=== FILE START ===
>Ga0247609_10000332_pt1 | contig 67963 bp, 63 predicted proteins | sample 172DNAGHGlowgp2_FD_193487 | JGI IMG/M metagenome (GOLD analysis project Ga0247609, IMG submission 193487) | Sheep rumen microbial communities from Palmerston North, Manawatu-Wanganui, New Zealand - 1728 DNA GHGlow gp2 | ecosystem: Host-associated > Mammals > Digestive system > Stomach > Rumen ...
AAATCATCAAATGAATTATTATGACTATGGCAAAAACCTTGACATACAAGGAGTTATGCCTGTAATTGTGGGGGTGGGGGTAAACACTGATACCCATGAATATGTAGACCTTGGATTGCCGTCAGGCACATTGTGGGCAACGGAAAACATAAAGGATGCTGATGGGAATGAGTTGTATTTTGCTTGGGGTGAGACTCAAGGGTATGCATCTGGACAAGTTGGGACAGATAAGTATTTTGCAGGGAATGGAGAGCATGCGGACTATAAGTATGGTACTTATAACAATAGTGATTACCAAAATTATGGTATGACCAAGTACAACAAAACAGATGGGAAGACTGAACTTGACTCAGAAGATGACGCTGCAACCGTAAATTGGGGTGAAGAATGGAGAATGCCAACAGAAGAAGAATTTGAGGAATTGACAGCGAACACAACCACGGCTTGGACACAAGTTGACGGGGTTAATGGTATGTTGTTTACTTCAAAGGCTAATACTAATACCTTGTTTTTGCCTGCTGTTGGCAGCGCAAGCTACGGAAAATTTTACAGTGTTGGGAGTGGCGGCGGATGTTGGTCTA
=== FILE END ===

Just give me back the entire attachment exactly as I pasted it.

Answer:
>Ga0247609_10000332_pt1 | contig 67963 bp, 63 predicted proteins | sample 172DNAGHGlowgp2_FD_193487 | JGI IMG/M metagenome (GOLD analysis project Ga0247609, IMG submission 193487) | Sheep rumen microbial communities from Palmerston North, Manawatu-Wanganui, New Zealand - 1728 DNA GHGlow gp2 | ecosystem: Host-associated > Mammals > Digestive system > Stomach > Rumen ...
AAATCATCAAATGAATTATTATGACTATGGCAAAAACCTTGACATACAAGGAGTTATGCCTGTAATTGTGGGGGTGGGGGTAAACACTGATACCCATGAATATGTAGACCTTGGATTGCCGTCAGGCACATTGTGGGCAACGGAAAACATAAAGGATGCTGATGGGAATGAGTTGTATTTTGCTTGGGGTGAGACTCAAGGGTATGCATCTGGACAAGTTGGGACAGATAAGTATTTTGCAGGGAATGGAGAGCATGCGGACTATAAGTATGGTACTTATAACAATAGTGATTACCAAAATTATGGTATGACCAAGTACAACAAAACAGATGGGAAGACTGAACTTGACTCAGAAGATGACGCTGCAACCGTAAATTGGGGTGAAGAATGGAGAATGCCAACAGAAGAAGAATTTGAGGAATTGACAGCGAACACAACCACGGCTTGGACACAAGTTGACGGGGTTAATGGTATGTTGTTTACTTCAAAGGCTAATACTAATACCTTGTTTTTGCCTGCTGTTGGCAGCGCAAGCTACGGAAAATTTTACAGTGTTGGGAGTGGCGGCGGATGTTGGTCTA